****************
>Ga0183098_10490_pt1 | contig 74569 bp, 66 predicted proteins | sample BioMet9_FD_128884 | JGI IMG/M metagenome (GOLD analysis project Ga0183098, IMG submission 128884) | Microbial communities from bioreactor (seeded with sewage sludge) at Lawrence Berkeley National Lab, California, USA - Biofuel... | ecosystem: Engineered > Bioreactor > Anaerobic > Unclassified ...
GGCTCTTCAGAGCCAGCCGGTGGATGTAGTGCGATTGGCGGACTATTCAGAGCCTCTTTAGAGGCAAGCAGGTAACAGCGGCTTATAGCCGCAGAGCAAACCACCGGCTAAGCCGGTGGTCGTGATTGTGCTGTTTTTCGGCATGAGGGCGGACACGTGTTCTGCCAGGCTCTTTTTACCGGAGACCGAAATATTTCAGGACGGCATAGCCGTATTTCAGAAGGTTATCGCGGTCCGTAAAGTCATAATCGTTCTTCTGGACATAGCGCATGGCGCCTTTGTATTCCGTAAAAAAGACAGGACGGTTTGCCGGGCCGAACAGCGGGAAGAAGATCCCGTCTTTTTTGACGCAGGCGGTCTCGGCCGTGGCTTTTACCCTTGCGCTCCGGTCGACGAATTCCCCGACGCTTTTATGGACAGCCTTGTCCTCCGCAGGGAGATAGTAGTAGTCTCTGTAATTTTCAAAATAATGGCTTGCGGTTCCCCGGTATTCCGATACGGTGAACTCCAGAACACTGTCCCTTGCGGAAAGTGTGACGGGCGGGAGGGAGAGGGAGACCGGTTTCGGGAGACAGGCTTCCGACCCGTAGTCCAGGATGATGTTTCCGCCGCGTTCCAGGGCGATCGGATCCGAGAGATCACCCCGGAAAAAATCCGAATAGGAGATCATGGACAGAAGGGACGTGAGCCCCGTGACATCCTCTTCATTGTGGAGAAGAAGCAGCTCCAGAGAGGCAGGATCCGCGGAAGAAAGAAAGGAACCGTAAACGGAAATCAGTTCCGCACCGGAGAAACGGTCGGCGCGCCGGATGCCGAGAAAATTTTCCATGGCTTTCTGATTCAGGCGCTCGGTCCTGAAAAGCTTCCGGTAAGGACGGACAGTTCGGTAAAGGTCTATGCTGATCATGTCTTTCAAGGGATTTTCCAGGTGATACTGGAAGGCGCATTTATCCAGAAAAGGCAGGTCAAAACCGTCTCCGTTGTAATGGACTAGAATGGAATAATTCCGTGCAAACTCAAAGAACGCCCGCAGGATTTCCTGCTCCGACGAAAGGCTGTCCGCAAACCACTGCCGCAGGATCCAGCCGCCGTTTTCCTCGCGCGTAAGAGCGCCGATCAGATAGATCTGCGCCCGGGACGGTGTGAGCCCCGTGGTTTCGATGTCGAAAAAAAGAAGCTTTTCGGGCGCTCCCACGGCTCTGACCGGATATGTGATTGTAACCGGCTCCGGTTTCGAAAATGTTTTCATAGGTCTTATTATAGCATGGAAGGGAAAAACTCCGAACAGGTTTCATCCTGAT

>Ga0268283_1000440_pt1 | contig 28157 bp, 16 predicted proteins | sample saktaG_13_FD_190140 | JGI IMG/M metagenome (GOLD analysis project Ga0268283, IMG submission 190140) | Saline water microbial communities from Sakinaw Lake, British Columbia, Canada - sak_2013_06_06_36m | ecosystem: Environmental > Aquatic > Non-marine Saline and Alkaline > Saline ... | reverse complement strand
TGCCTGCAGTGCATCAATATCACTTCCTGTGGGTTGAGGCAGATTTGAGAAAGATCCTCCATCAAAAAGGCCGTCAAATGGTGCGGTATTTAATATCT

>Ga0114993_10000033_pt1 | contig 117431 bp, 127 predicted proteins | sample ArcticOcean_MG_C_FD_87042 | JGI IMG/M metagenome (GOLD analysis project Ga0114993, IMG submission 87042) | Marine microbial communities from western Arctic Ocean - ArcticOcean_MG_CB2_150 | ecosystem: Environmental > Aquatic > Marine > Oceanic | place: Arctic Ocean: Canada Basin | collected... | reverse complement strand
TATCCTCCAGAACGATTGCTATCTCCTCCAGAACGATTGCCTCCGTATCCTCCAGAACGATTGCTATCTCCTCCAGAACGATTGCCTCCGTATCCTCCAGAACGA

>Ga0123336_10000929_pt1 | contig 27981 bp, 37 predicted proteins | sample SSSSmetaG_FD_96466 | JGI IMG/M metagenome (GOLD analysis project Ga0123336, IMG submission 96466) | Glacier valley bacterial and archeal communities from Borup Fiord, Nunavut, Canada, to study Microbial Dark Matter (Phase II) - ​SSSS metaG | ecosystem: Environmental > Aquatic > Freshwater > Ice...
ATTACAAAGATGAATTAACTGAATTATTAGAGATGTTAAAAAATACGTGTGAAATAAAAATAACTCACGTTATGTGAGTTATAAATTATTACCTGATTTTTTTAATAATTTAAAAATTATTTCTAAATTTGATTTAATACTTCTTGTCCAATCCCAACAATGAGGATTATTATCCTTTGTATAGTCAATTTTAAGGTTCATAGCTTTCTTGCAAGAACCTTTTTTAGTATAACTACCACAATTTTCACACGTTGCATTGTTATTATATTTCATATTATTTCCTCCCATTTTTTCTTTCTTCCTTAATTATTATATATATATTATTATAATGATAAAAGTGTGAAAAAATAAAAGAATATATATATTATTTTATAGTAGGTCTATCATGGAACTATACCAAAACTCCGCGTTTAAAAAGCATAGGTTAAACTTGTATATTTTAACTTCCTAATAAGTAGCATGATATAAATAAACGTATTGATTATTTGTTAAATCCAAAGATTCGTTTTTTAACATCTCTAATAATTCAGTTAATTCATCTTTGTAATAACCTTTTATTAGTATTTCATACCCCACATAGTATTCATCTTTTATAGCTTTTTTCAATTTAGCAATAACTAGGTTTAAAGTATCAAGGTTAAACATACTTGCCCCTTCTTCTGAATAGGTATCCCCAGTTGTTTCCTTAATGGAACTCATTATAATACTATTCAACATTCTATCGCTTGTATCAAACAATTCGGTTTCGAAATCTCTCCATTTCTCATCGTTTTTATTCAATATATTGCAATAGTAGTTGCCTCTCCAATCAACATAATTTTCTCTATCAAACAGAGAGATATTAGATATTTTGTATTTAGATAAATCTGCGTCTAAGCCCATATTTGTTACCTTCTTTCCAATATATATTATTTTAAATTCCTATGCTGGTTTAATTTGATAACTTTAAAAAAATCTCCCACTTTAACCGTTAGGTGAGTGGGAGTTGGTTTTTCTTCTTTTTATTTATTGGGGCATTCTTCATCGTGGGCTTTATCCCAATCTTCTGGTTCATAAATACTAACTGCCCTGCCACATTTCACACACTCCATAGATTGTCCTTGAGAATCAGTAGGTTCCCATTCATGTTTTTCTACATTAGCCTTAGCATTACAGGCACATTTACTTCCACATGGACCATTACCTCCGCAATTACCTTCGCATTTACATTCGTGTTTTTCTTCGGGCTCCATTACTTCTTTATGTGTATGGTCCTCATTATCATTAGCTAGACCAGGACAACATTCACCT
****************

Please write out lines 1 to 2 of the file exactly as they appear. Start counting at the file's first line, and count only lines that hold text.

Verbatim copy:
>Ga0183098_10490_pt1 | contig 74569 bp, 66 predicted proteins | sample BioMet9_FD_128884 | JGI IMG/M metagenome (GOLD analysis project Ga0183098, IMG submission 128884) | Microbial communities from bioreactor (seeded with sewage sludge) at Lawrence Berkeley National Lab, California, USA - Biofuel... | ecosystem: Engineered > Bioreactor > Anaerobic > Unclassified ...
GGCTCTTCAGAGCCAGCCGGTGGATGTAGTGCGATTGGCGGACTATTCAGAGCCTCTTTAGAGGCAAGCAGGTAACAGCGGCTTATAGCCGCAGAGCAAACCACCGGCTAAGCCGGTGGTCGTGATTGTGCTGTTTTTCGGCATGAGGGCGGACACGTGTTCTGCCAGGCTCTTTTTACCGGAGACCGAAATATTTCAGGACGGCATAGCCGTATTTCAGAAGGTTATCGCGGTCCGTAAAGTCATAATCGTTCTTCTGGACATAGCGCATGGCGCCTTTGTATTCCGTAAAAAAGACAGGACGGTTTGCCGGGCCGAACAGCGGGAAGAAGATCCCGTCTTTTTTGACGCAGGCGGTCTCGGCCGTGGCTTTTACCCTTGCGCTCCGGTCGACGAATTCCCCGACGCTTTTATGGACAGCCTTGTCCTCCGCAGGGAGATAGTAGTAGTCTCTGTAATTTTCAAAATAATGGCTTGCGGTTCCCCGGTATTCCGATACGGTGAACTCCAGAACACTGTCCCTTGCGGAAAGTGTGACGGGCGGGAGGGAGAGGGAGACCGGTTTCGGGAGACAGGCTTCCGACCCGTAGTCCAGGATGATGTTTCCGCCGCGTTCCAGGGCGATCGGATCCGAGAGATCACCCCGGAAAAAATCCGAATAGGAGATCATGGACAGAAGGGACGTGAGCCCCGTGACATCCTCTTCATTGTGGAGAAGAAGCAGCTCCAGAGAGGCAGGATCCGCGGAAGAAAGAAAGGAACCGTAAACGGAAATCAGTTCCGCACCGGAGAAACGGTCGGCGCGCCGGATGCCGAGAAAATTTTCCATGGCTTTCTGATTCAGGCGCTCGGTCCTGAAAAGCTTCCGGTAAGGACGGACAGTTCGGTAAAGGTCTATGCTGATCATGTCTTTCAAGGGATTTTCCAGGTGATACTGGAAGGCGCATTTATCCAGAAAAGGCAGGTCAAAACCGTCTCCGTTGTAATGGACTAGAATGGAATAATTCCGTGCAAACTCAAAGAACGCCCGCAGGATTTCCTGCTCCGACGAAAGGCTGTCCGCAAACCACTGCCGCAGGATCCAGCCGCCGTTTTCCTCGCGCGTAAGAGCGCCGATCAGATAGATCTGCGCCCGGGACGGTGTGAGCCCCGTGGTTTCGATGTCGAAAAAAAGAAGCTTTTCGGGCGCTCCCACGGCTCTGACCGGATATGTGATTGTAACCGGCTCCGGTTTCGAAAATGTTTTCATAGGTCTTATTATAGCATGGAAGGGAAAAACTCCGAACAGGTTTCATCCTGAT